Germany’s finance minister questions need of state support for batteries, hydrogen, semiconductors
German finance minister Christian Lindner has questioned the need for generous state support to attract investments in future industries, such as battery, hydrogen or semiconductor production, in light of the government’s ongoing budget crisis. “I don’t share the paradigm of autonomy,” Lindner said in an interview with business weekly WirtschaftsWoche with a view to onshoring key industries in Germany and Europe to reduce reliance on foreign suppliers. The Free Democrat (FDP) minister’s statements clashes with the position of cabinet colleague Robert Habeck, economy minister from the Green Party, as well with that of chancellor Olaf Scholz, who both support attracting investments through financial assistance by the state and have agreed support for a string of projects in the past year, including battery and chip production. “I’m not convinced that Germany can safeguard its competitiveness, its prosperity, and social security through subsidies in the long run,” Lindner said. While it would make sense to reduce reliance on single suppliers, especially China, this did not mean that production needs to be ensured domestically. “I don’t care whether semiconductors come from the USA, from Ireland or from Germany,” he argued, adding that it would be “silly” to plan for repatriating the entire production chain of certain products.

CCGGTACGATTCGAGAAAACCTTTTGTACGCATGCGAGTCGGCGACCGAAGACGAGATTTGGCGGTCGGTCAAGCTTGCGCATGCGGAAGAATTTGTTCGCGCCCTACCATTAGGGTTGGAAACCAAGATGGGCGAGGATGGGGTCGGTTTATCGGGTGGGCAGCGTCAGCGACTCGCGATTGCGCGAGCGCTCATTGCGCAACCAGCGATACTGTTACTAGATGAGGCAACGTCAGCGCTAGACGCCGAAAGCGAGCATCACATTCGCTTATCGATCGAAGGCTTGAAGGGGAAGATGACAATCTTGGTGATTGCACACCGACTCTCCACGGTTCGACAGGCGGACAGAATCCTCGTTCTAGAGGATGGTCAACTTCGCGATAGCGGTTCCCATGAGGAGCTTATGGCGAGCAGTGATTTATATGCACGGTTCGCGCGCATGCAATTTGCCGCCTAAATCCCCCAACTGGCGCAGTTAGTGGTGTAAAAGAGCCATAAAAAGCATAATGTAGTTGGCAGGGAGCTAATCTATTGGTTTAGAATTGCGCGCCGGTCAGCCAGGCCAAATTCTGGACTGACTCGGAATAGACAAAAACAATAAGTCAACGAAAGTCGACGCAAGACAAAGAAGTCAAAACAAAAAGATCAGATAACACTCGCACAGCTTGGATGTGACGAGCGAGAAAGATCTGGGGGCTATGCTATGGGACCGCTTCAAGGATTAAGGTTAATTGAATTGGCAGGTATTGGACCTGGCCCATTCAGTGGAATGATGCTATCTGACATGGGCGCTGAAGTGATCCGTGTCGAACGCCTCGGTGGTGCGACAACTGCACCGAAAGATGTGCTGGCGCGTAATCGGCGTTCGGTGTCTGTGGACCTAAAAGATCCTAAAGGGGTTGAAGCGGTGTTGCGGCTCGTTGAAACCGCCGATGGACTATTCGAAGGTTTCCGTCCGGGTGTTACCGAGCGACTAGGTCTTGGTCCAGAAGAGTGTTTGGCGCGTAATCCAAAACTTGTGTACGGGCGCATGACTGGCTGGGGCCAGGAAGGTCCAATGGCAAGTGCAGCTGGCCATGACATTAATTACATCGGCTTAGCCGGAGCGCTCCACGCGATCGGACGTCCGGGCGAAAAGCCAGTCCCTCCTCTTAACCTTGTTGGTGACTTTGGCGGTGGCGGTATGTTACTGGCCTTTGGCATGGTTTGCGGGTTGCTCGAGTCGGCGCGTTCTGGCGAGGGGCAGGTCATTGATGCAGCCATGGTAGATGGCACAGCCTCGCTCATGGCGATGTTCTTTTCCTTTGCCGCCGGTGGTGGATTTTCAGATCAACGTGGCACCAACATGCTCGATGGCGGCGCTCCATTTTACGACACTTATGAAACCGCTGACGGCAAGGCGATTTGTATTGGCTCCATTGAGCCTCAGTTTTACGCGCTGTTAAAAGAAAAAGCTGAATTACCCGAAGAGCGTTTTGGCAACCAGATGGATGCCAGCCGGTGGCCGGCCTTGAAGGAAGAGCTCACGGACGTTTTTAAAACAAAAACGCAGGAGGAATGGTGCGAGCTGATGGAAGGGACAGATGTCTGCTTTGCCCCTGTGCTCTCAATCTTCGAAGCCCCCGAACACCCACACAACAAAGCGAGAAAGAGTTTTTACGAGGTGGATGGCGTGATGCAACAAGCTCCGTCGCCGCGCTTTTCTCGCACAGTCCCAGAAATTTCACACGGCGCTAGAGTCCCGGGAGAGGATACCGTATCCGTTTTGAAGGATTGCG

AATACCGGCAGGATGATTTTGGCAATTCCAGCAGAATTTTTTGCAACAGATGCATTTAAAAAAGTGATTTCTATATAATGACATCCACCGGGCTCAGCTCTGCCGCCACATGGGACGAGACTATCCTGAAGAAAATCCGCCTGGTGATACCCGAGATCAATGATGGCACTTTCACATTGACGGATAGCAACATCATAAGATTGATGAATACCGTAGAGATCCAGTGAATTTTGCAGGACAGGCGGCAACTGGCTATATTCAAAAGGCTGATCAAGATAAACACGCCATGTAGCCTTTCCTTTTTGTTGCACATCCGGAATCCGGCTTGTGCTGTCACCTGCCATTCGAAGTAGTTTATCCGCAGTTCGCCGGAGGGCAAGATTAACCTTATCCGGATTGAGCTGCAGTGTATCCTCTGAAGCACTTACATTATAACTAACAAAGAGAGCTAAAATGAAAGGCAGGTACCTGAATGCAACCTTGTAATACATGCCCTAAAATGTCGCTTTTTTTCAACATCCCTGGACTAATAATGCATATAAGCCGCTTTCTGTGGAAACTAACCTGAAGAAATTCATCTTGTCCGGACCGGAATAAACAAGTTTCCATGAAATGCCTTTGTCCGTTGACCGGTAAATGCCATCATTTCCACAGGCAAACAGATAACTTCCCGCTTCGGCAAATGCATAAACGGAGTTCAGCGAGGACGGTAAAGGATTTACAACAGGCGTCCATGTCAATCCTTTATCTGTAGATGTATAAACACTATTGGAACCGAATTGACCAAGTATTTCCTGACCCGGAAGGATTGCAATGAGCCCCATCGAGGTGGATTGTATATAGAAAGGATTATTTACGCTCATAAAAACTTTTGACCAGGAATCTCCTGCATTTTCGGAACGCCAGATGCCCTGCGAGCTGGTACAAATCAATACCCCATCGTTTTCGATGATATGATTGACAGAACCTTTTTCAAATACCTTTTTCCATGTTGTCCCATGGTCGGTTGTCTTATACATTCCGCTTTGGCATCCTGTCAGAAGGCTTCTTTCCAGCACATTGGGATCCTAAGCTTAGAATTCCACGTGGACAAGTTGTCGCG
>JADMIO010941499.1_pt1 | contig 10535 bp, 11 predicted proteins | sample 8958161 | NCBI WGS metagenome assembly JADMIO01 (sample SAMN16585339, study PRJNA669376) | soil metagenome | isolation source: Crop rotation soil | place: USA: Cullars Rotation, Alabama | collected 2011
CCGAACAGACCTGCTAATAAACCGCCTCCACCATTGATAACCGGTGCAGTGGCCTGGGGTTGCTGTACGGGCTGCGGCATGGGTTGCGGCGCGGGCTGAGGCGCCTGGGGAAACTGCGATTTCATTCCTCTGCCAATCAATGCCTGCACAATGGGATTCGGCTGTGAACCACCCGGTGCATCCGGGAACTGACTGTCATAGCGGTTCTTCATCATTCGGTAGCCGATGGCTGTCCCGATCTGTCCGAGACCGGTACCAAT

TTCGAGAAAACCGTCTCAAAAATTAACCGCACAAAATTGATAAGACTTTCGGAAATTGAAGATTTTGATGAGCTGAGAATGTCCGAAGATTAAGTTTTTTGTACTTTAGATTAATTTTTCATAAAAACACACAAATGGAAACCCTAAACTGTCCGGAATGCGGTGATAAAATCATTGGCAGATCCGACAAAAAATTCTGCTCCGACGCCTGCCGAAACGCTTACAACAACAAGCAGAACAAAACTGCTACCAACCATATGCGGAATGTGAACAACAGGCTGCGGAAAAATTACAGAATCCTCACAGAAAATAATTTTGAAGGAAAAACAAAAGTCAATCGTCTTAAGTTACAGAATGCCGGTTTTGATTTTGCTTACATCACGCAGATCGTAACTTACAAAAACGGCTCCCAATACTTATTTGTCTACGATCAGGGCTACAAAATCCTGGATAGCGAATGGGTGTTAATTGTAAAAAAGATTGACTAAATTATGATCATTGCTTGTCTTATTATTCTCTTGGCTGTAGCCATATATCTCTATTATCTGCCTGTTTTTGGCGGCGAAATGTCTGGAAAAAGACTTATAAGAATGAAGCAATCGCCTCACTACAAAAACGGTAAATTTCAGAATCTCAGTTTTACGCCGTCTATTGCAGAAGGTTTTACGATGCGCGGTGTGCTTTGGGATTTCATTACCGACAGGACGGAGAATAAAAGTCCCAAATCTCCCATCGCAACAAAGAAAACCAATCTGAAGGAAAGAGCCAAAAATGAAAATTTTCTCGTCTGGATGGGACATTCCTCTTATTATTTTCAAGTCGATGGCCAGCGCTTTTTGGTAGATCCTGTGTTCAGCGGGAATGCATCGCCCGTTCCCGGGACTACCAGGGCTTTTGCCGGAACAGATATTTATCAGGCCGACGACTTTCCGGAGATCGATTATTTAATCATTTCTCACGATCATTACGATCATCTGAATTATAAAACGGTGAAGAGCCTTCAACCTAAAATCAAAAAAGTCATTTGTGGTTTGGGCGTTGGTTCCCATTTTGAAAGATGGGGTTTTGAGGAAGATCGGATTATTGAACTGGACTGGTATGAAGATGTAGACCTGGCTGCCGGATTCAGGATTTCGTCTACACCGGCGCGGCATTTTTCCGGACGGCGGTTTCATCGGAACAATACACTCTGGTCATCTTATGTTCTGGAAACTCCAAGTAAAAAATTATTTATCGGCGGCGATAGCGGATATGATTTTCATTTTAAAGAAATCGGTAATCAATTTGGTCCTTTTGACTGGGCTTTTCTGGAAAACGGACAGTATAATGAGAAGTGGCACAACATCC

A court ruling in November has left the government short of 60 billion euros in new debt planned for climate and transformation projects in the next years, forcing the coalition to reshuffle its budget and debate possible spending cuts and new sources of income. The treasury has gauged the immediate funding gap in the 2024 budget, whose adoption has been delayed in recent weeks but is expected to take place before the end of the year, at about 17 billion euros. It also ordered a budget freeze that pauses new applications and funding agreements for a wide range of climate-related transformation projects, leaving industry and policymakers across the country anxious as to whether energy transition plans can be implemented as expected.
In a bid to get all sectors on track towards its goal of climate neutrality 2045 and in line with EU-wide industrial policy efforts under the Green Deal, Germany’s government has agreed on far-reaching support schemes for decarbonising its heavy industry, the automotive sector, expanding renewable power production and facilitating the creation of a European hydrogen and battery production industry. Apart from its climate targets, the country is also under pressure to safeguard its economic competitiveness, as governments around the world have drawn up major subsidy programmes for building up clean industries, for example in China or in the U.S. with its Inflation Reduction Act (IRA). Germany has teamed up with several other European countries on a range of projects to create strong European capacities in technologies seen as critical for a successful energy transition, for example through the EU’s Important Projects of Common European Interest (IPCEI) scheme.